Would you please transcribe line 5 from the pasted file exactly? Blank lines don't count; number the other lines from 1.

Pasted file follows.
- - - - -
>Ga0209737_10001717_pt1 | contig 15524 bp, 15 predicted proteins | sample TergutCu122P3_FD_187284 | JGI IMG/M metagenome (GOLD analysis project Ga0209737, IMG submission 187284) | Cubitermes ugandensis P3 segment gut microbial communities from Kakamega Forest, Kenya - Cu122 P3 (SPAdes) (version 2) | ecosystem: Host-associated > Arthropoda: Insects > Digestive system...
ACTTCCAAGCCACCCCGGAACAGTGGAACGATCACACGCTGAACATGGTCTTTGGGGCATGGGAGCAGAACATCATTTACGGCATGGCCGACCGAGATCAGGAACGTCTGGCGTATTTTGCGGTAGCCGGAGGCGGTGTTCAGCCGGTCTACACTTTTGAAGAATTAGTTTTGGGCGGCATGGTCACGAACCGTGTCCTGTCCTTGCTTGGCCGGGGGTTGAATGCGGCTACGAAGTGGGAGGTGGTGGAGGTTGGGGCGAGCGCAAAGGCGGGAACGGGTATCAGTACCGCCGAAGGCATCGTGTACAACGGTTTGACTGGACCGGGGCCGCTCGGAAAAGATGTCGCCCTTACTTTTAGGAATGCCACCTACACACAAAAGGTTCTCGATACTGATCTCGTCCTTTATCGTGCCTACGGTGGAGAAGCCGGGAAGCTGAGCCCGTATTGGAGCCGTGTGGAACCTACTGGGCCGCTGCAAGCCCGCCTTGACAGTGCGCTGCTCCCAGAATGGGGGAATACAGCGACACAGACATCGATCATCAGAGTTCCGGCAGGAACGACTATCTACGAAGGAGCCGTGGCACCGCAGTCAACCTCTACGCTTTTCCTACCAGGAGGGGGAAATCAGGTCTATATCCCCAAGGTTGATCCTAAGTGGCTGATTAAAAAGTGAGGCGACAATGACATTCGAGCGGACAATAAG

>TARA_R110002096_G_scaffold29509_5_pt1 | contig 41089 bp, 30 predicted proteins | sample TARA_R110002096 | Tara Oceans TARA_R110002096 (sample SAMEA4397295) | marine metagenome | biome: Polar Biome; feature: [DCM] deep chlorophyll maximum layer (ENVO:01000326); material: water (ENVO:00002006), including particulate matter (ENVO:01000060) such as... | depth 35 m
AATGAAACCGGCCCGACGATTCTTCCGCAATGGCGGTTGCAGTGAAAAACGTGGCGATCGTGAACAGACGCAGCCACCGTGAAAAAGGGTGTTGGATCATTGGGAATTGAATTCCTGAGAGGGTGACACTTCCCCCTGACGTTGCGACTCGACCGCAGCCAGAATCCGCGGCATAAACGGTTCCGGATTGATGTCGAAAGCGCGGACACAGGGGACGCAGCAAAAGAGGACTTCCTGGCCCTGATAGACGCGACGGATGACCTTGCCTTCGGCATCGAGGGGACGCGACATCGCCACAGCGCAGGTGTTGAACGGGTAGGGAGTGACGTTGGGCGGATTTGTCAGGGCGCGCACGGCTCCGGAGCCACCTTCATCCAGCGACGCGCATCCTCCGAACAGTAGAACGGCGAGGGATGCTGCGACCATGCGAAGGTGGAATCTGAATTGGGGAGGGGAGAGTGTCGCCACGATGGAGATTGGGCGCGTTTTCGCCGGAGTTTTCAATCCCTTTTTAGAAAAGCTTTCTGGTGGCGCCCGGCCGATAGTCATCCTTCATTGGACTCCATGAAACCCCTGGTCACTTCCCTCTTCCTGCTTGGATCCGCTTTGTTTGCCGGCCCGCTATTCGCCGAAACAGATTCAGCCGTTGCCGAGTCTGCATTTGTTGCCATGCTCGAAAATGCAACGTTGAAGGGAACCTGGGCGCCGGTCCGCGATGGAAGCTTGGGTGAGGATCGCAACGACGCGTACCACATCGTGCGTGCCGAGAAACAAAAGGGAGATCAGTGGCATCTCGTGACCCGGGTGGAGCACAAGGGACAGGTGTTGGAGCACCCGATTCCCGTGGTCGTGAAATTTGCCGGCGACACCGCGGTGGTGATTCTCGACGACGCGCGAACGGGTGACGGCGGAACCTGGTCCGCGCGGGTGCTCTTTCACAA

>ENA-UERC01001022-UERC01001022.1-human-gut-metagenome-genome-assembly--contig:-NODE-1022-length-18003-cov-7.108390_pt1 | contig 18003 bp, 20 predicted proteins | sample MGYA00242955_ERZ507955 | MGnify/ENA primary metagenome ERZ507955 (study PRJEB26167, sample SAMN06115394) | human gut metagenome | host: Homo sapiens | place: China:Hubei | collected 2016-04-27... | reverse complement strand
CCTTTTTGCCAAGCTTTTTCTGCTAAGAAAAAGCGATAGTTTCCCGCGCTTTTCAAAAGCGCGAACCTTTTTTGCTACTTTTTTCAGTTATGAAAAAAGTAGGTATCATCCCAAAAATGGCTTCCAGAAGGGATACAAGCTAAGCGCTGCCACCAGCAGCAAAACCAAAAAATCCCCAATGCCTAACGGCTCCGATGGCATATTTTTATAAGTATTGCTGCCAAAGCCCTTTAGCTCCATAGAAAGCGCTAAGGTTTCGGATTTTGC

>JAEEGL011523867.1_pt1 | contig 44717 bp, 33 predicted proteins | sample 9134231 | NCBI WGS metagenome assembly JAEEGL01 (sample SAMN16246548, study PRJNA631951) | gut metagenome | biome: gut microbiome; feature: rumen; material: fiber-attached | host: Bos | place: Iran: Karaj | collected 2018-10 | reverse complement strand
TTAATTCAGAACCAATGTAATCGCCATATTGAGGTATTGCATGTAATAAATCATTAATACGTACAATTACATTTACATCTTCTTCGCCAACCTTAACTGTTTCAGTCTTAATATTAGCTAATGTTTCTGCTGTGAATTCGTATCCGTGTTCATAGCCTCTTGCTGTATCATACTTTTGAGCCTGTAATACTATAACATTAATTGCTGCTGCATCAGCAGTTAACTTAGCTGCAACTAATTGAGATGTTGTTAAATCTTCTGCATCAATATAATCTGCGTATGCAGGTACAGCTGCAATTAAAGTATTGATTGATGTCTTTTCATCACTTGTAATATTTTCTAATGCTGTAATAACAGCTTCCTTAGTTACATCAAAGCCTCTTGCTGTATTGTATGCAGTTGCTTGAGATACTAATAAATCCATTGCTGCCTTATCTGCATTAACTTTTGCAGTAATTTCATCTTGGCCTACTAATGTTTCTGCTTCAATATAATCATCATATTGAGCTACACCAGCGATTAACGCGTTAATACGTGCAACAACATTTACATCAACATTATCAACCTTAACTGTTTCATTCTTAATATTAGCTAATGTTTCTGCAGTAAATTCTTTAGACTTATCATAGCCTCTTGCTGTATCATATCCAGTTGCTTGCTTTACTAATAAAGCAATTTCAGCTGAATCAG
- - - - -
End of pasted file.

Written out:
>ENA-UERC01001022-UERC01001022.1-human-gut-metagenome-genome-assembly--contig:-NODE-1022-length-18003-cov-7.108390_pt1 | contig 18003 bp, 20 predicted proteins | sample MGYA00242955_ERZ507955 | MGnify/ENA primary metagenome ERZ507955 (study PRJEB26167, sample SAMN06115394) | human gut metagenome | host: Homo sapiens | place: China:Hubei | collected 2016-04-27... | reverse complement strand